[Last Film I Watch] Ecstasy (1933)

Ecstasy poster

English Title: Ecstasy
Original Title: Ekstase
Year: 1933
Country: Czechoslovakia, Austria
Language: German
Genre: Drama, Romance
Director: Gustav Machatý
Writers:
Gustav Machatý
Frantisek Horký
Jacques A. Koerpel
Robert Horky
Music: Giuseppe Becce
Cinematography:
Hans Androschin
Jan Stallich
Cast:
Hedy Lamarr
Aribert Mog
Zvonimir Rogoz
Leopold Kramer
Pierre Nay
André Nox
Rating: 6.3/10

Ecstasy 1933

This early talkie notoriously brings a then 19-year-old Hedy Lamrr to the world cinema through its madcap depiction of female nudity and sex liberation, way head of time, directed by Czechoslovakian director Gustav Machtý, ECSTASY won BEST DIRECTOR in Venice in 1934. But it was not released in the United States until 1940.

Eve (Lamarr), a young bride marries a much older man Emile (Rogoz), who possesses an orderly manner but doesn’t care to consummate their marriage on their wedding night, the film literally opens with Emile fumbling around with different keys, but cannot open the lock on the front door. Disappointed by the marriage, Eve returns to stay with her father (Kramer) and a divorce is issued by her, it is bracing to notice that this is the case where a woman is empowered to initiate the controversial step, and all the more, because of sexual dissatisfaction, a taboo too personal and embarrassing to admit, yet is pandemic in most marriages. Even in today’s cinema, it is rarely given such a visible platform to manifest.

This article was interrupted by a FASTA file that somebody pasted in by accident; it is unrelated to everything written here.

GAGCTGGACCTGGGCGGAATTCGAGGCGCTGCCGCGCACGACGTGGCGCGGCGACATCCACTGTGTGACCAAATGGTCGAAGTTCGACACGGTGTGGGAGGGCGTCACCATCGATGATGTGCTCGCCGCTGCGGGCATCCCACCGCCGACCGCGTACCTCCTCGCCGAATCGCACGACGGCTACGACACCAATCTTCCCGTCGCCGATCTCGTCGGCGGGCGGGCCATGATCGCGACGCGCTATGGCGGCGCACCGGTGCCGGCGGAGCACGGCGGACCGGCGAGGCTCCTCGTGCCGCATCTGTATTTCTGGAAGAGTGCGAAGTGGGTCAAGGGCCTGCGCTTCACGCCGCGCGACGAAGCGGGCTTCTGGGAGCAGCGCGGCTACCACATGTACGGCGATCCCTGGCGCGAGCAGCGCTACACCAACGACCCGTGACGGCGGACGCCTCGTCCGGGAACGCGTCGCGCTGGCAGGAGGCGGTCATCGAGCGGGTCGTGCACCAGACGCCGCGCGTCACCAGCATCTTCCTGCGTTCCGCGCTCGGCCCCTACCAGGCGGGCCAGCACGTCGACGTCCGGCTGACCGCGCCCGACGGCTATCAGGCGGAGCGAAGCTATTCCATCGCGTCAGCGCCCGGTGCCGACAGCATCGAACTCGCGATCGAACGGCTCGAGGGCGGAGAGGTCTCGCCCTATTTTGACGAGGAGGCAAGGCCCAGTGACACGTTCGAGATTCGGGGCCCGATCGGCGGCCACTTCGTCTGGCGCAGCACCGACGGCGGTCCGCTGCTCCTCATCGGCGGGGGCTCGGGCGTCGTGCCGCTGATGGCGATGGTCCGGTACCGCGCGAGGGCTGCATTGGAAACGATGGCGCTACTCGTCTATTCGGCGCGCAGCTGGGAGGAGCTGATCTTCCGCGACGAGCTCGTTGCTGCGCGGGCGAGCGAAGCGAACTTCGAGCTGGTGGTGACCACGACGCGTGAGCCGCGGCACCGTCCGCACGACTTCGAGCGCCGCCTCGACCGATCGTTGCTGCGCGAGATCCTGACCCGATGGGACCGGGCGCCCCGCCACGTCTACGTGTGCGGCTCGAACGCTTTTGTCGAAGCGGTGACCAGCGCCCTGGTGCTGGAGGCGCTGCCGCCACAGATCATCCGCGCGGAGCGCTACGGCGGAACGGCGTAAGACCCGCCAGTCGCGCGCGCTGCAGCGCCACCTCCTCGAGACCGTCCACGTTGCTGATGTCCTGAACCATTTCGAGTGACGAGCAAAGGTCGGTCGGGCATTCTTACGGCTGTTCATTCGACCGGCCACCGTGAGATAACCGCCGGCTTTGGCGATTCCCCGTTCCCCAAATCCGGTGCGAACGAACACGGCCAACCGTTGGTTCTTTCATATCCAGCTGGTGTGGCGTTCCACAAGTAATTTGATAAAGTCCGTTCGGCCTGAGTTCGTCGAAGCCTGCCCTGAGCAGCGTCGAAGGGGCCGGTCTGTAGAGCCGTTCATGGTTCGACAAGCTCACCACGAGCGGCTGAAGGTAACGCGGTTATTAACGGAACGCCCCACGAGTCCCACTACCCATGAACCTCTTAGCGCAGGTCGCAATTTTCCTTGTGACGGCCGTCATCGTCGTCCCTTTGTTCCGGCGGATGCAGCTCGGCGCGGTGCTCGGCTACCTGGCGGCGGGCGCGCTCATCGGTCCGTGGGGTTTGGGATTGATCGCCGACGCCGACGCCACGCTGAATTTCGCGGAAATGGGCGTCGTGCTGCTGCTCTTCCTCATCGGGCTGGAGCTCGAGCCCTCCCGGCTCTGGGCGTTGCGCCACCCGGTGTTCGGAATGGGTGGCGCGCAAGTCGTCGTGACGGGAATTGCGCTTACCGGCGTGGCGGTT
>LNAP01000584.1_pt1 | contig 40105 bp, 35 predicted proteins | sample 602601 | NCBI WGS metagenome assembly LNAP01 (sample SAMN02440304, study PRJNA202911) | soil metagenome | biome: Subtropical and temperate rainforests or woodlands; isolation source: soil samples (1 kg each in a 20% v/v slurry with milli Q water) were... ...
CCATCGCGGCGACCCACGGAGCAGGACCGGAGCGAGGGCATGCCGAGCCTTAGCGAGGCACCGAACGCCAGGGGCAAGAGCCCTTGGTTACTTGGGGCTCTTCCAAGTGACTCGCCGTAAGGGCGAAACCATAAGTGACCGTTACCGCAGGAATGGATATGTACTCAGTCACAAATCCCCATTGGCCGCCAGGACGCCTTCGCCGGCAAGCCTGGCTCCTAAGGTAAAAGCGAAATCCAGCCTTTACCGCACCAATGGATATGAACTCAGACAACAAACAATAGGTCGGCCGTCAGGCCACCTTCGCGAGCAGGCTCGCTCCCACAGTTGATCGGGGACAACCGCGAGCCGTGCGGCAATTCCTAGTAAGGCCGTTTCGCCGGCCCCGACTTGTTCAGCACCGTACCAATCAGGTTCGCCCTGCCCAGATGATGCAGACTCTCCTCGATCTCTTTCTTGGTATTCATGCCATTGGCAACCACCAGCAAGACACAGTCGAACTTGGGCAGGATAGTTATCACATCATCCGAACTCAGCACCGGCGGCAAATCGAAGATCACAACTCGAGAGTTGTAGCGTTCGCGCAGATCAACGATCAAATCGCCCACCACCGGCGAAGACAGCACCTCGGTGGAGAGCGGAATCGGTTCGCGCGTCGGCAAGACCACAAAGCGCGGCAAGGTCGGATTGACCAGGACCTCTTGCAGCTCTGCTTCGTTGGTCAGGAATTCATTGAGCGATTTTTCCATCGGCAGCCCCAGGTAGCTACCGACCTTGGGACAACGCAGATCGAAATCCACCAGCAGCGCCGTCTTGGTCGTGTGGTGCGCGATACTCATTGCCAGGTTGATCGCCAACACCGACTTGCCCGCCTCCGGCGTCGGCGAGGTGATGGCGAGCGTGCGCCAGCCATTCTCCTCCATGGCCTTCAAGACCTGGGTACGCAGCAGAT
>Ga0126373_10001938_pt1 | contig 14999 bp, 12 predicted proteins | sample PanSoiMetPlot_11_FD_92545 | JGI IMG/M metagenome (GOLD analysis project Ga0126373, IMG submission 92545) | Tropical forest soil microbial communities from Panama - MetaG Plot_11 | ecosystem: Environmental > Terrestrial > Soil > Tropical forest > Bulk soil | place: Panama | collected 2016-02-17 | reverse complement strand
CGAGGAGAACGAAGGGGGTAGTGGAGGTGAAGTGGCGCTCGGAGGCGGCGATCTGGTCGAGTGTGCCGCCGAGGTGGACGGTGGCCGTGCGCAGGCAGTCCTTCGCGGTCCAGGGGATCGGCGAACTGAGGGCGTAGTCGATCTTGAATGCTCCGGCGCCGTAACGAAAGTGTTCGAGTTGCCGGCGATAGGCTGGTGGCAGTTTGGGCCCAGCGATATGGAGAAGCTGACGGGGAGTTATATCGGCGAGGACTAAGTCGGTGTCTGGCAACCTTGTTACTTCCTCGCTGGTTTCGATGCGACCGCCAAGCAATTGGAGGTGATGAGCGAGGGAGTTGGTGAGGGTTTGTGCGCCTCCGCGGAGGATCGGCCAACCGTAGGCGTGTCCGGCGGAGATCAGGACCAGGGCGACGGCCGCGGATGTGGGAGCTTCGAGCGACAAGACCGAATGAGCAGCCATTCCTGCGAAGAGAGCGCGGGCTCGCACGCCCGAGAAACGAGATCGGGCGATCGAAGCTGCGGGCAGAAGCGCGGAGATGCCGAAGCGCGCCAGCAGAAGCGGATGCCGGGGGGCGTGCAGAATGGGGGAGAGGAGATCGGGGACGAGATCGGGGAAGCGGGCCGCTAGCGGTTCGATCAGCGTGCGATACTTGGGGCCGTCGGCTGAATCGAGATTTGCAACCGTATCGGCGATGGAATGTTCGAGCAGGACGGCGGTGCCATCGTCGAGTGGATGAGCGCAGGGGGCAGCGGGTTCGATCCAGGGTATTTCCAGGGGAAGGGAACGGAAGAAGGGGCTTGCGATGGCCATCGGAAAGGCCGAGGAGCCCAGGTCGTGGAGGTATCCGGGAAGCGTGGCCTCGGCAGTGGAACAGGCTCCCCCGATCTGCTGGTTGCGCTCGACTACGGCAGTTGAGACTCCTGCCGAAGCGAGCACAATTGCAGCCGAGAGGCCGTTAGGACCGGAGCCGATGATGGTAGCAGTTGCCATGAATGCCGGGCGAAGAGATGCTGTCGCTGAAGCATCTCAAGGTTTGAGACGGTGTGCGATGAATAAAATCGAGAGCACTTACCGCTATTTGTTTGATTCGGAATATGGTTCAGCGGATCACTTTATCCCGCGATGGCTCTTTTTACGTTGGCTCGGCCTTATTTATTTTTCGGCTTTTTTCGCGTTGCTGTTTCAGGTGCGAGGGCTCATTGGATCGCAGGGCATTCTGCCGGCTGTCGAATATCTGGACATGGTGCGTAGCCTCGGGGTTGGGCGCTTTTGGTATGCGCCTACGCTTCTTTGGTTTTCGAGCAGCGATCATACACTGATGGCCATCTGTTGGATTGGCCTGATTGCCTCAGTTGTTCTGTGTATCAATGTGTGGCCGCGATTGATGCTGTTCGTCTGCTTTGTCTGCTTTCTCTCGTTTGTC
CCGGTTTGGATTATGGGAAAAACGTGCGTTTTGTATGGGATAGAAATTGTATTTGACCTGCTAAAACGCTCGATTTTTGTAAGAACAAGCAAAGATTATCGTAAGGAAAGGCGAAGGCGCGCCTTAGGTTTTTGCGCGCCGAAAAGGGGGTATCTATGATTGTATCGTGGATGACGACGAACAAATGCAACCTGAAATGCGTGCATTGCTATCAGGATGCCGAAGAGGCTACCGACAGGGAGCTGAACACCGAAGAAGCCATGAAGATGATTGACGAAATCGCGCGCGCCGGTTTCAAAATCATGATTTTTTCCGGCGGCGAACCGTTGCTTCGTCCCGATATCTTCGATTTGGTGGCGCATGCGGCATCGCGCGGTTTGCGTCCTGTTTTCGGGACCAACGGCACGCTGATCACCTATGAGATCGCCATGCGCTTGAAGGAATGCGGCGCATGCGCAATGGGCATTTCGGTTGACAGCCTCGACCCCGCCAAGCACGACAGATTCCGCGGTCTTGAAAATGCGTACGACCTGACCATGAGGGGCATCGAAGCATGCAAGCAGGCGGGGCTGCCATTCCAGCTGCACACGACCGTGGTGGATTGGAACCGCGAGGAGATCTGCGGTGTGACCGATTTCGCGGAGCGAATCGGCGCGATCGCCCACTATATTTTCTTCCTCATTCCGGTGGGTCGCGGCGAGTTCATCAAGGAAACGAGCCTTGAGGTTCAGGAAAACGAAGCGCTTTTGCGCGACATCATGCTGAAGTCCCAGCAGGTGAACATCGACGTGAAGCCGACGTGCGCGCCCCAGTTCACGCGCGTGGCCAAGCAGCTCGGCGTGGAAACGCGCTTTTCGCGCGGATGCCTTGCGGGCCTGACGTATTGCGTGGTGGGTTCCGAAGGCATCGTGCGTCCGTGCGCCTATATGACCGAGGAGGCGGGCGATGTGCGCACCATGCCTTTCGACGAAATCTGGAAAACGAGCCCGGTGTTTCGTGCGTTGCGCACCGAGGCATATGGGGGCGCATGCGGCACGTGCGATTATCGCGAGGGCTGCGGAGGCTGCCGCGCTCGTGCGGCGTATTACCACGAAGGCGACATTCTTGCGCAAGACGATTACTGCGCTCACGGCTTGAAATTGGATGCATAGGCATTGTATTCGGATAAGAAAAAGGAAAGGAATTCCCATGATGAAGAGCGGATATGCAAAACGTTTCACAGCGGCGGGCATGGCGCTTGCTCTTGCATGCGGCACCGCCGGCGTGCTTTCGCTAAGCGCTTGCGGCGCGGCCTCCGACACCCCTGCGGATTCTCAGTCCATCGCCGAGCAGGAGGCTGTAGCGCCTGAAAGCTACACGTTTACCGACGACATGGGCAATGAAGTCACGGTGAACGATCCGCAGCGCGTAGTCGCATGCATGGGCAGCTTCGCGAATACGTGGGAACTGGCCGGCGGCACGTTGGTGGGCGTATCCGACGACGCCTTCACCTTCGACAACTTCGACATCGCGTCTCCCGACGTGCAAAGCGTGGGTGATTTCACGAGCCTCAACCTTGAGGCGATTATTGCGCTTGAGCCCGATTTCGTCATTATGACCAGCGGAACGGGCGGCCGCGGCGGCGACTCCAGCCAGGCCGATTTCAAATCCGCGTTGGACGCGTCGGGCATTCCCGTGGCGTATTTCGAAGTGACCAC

But, wait and see, there is something even more forward-looking in the picture, Eve, goes bare to swimming in a brook and leaves all her clothing on the horseback, her topless shots are quite a profanity then, and a chance meeting with a young foreman Adam (Mog, a strapping German actor who would meet his death in the battlefield of WWII) ignites her sexual impulse, although she is ashamed to be discovered naked by him and fends off his help at the first place. The same night, Eve, again, makes the first move to find Adam, together she finally achieves her orgasm, satisfactorily. No woman should be condemned for doing that, not ever!

Later, by chance, Adam hitchhikes with Emile, who has been rebuffed by Eve for his endeavour of reconciliation. After realises Adam is his unwitting rival, Emile drives in full throttle with the thought of perishing together, the white-knuckle experience comes to a halt in front of a running train, he is not a maniac, only despondent, or maybe more than that, like a fly trapped in the room, cannot run away from the sticky pad luring to the ultimate demise. One soul’s departure effects many others, Eve, never hesitate to be a decision-maker, only leaves the discombobulated Adam to memorise her in his widest imagination.

The version I watched is post-dubbed in German, although, at the dawning of talkie era, the dialogue is scarce and awfully basic, it could have been better produced as a silent thanks to Machatý’s expressionistic expertise and symbolic touches. Lamarr is such an emotive performer in front the camera, and deceptively mature in flaring up her repressed sexuality, stunning, brave and uncompromising.

Apart from being an innovation of its time regarding the thematic bravura, ECSTASY doesn’t benefit from its bumpy narrative pace and grating sound effect, the film is in need of a pressing restoration to reinstate its grandeur, even it is solely for the sake of the dazzling Austrian beauty, Mrs. Lamarr.

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